It’s a gift and it’s signed Kalice Brun, Chef and food writer !
Instagram : kalicebrun
Recette en version française : cliquer ici !
- 2 sweet potatoes
- 1 bunch of swiss chard
- 1 leek
- 3 pears
- 1 bulb of garlic
- crème fraîche
- 1 vanilla bean
- 1 piece of ginger
- Olive oil from Nice or any mild olive oil
- Salt and pepper to season
- Sumac (a red spice from the Middle East)
- Edible flowers such as borage
- Heat oven to 220°C/200°C fan/gas 7 and put the sweet potatoes in a large roasting tin, drizzle 2 tablespoons of olive oil and season with salt, pepper, and wild thyme.
- Roast the vegetables in the oven for 25-30 minutes or until caramelized and tender.
- Meanwhile, put the garlic cloves in a small tin, cover them with olive oil, and cook them in the oven for 20 minutes. Once roasted, put the garlic-flavored olive oil from the garlic confit cloves in a large deep saucepan.
- Fry one leek (white and green) over medium-low heat for about 10 minutes until softened. Then add one garlic clove, a piece of ginger, and the roasted sweet potatoes.
- Meanwhile, roll and thinly cut the Swiss chard leaves, taking out the stem if it’s bigger than the ones we tend to find in Nice. Add to the saucepan and stir to gently incorporate all the ingredients and until the leaves reduce.
- Take out the vanilla seeds from one vanilla bean and then add it to the mixture along with the vanilla pod. Then add the prepared vegetable stock (water, salt, peppercorn, leek, bay leaf, thyme).
- Cook for 20 minutes until the Swiss chard softens. Use a hand blender to process the soup until smooth. Stir in some crème fraîche, a little more seasoning, and reheat until warm.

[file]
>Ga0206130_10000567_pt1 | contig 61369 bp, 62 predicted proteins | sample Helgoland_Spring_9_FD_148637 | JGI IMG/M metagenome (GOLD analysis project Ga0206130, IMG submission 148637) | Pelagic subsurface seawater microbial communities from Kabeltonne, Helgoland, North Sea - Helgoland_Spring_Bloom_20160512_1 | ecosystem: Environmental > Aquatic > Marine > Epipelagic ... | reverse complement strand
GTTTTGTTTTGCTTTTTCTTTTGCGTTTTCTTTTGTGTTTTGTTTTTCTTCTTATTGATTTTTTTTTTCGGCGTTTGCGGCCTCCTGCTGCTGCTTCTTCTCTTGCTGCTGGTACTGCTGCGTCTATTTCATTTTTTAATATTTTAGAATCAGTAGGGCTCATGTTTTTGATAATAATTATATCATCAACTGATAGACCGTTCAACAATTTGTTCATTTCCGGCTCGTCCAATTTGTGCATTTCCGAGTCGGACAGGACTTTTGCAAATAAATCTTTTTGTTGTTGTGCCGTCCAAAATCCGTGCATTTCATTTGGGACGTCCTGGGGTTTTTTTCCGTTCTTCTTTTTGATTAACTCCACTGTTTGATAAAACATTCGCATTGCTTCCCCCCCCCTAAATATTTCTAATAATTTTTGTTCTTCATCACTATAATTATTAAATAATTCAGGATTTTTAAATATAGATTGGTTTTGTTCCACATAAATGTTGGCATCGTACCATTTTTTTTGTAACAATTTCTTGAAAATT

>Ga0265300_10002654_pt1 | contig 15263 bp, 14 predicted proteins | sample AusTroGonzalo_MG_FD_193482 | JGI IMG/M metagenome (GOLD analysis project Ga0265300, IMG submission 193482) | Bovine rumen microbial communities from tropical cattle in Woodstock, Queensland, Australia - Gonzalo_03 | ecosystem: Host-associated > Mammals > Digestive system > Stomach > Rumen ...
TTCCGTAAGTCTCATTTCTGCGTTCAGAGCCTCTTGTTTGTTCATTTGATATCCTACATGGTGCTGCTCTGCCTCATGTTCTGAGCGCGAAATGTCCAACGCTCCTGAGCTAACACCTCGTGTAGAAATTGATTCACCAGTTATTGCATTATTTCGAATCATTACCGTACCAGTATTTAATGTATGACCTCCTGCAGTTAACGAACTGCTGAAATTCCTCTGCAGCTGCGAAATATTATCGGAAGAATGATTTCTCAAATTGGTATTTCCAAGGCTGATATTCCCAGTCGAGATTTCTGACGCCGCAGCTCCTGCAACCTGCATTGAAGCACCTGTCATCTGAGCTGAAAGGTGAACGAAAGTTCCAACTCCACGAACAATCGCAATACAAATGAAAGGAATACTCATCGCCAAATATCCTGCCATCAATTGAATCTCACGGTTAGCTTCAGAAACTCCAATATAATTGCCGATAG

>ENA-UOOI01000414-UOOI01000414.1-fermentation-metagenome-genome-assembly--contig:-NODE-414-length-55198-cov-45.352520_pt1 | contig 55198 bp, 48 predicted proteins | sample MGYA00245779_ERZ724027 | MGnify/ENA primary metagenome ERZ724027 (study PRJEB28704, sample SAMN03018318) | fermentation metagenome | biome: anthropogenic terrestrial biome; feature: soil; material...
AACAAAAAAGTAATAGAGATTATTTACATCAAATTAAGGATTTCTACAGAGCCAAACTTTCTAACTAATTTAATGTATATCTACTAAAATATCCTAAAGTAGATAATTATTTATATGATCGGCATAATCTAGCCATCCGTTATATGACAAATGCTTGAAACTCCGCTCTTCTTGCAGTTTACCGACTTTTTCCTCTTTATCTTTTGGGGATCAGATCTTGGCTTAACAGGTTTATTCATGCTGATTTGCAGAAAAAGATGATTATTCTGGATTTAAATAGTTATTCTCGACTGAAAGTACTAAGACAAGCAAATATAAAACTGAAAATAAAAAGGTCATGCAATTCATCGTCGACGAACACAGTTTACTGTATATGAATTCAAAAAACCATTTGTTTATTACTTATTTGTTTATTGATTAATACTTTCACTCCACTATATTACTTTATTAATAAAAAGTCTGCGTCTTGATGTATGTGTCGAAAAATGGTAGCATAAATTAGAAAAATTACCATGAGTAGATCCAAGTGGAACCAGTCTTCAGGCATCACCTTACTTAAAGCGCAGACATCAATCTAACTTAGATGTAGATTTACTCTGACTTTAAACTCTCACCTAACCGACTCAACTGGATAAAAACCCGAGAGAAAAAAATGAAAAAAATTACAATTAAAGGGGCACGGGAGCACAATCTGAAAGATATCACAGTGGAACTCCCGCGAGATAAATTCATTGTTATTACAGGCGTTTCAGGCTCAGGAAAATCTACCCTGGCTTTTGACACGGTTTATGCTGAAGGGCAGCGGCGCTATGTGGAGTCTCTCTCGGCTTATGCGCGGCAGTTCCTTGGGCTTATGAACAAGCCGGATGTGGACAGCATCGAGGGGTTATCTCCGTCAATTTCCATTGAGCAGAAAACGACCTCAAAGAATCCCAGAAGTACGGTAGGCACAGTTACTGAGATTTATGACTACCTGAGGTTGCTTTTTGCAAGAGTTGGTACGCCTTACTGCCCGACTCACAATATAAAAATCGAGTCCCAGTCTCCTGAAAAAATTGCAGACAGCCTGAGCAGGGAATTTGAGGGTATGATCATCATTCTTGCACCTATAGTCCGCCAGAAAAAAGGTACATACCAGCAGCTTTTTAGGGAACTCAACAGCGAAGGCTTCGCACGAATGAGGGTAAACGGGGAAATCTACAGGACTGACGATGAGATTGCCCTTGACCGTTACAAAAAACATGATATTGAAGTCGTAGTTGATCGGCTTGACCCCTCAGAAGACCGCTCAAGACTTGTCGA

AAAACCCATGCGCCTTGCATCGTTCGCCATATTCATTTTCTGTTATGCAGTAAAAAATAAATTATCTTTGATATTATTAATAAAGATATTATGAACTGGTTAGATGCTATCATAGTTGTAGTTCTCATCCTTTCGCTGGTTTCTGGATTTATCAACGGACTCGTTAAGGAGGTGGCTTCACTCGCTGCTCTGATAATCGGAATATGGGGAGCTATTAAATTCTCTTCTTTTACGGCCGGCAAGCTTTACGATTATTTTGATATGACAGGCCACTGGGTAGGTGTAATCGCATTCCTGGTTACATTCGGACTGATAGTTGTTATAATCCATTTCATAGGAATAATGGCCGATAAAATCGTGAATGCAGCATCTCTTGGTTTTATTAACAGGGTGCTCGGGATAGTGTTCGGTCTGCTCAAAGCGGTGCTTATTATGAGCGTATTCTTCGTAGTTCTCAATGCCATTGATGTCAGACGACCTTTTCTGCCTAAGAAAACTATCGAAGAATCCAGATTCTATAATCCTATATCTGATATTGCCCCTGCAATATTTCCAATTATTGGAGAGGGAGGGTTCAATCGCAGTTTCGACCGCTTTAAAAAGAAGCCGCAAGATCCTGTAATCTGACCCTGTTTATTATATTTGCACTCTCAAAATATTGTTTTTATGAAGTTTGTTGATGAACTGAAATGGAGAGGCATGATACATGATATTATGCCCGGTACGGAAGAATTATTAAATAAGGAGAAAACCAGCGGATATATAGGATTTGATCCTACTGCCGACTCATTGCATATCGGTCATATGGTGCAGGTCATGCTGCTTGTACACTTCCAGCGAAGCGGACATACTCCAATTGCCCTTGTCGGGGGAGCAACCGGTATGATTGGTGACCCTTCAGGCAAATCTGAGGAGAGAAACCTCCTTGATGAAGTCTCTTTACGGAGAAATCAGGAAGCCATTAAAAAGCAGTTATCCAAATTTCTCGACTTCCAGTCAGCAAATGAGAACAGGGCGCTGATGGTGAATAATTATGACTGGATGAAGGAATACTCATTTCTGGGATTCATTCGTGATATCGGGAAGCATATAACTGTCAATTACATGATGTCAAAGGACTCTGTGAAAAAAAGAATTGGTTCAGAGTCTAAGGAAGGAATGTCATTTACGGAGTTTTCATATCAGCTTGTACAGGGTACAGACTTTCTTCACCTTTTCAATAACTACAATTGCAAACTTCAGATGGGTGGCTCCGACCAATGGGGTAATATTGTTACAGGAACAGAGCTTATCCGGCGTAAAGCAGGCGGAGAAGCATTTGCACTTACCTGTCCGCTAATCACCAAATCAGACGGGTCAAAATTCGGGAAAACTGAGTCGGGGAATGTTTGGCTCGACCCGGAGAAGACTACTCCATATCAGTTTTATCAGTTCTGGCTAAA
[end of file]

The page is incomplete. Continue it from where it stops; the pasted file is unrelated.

- Serve in elegant ceramic bowls topped with some garlic cloves, sumac, and edible flowers.
Getting into the intimacy of the recipe : swiss chard soup
"I’m in love with the swiss chard niçoise tarte. Magic and rustic vegetables are becoming an elegant delicacy and it’s always a surprise to me when I have a bite of it.
In traditional niçoise cooking, we use local and native swiss chard called bette or blette (dark green with edible and tiny sticks) in many dishes like the troucha (swiss chard omelette), swiss chard tarte (savoury and sweet), raviolis, green pastas and gnocchi, winter barbajuans, veggie bowls with tomato sauce, petits farcis, etc.
It kind of represents our local ‘terroir' together with local varieties like zucchini blossom. I have a funny relationship with the taste of blette. I have a strong memory of the flavor, I know how to get there relying on my technical skills or imitating some gestures from my memories. However, I still love the surprise I get when I discover something new.
When you follow your heart, new beginnings are always possible".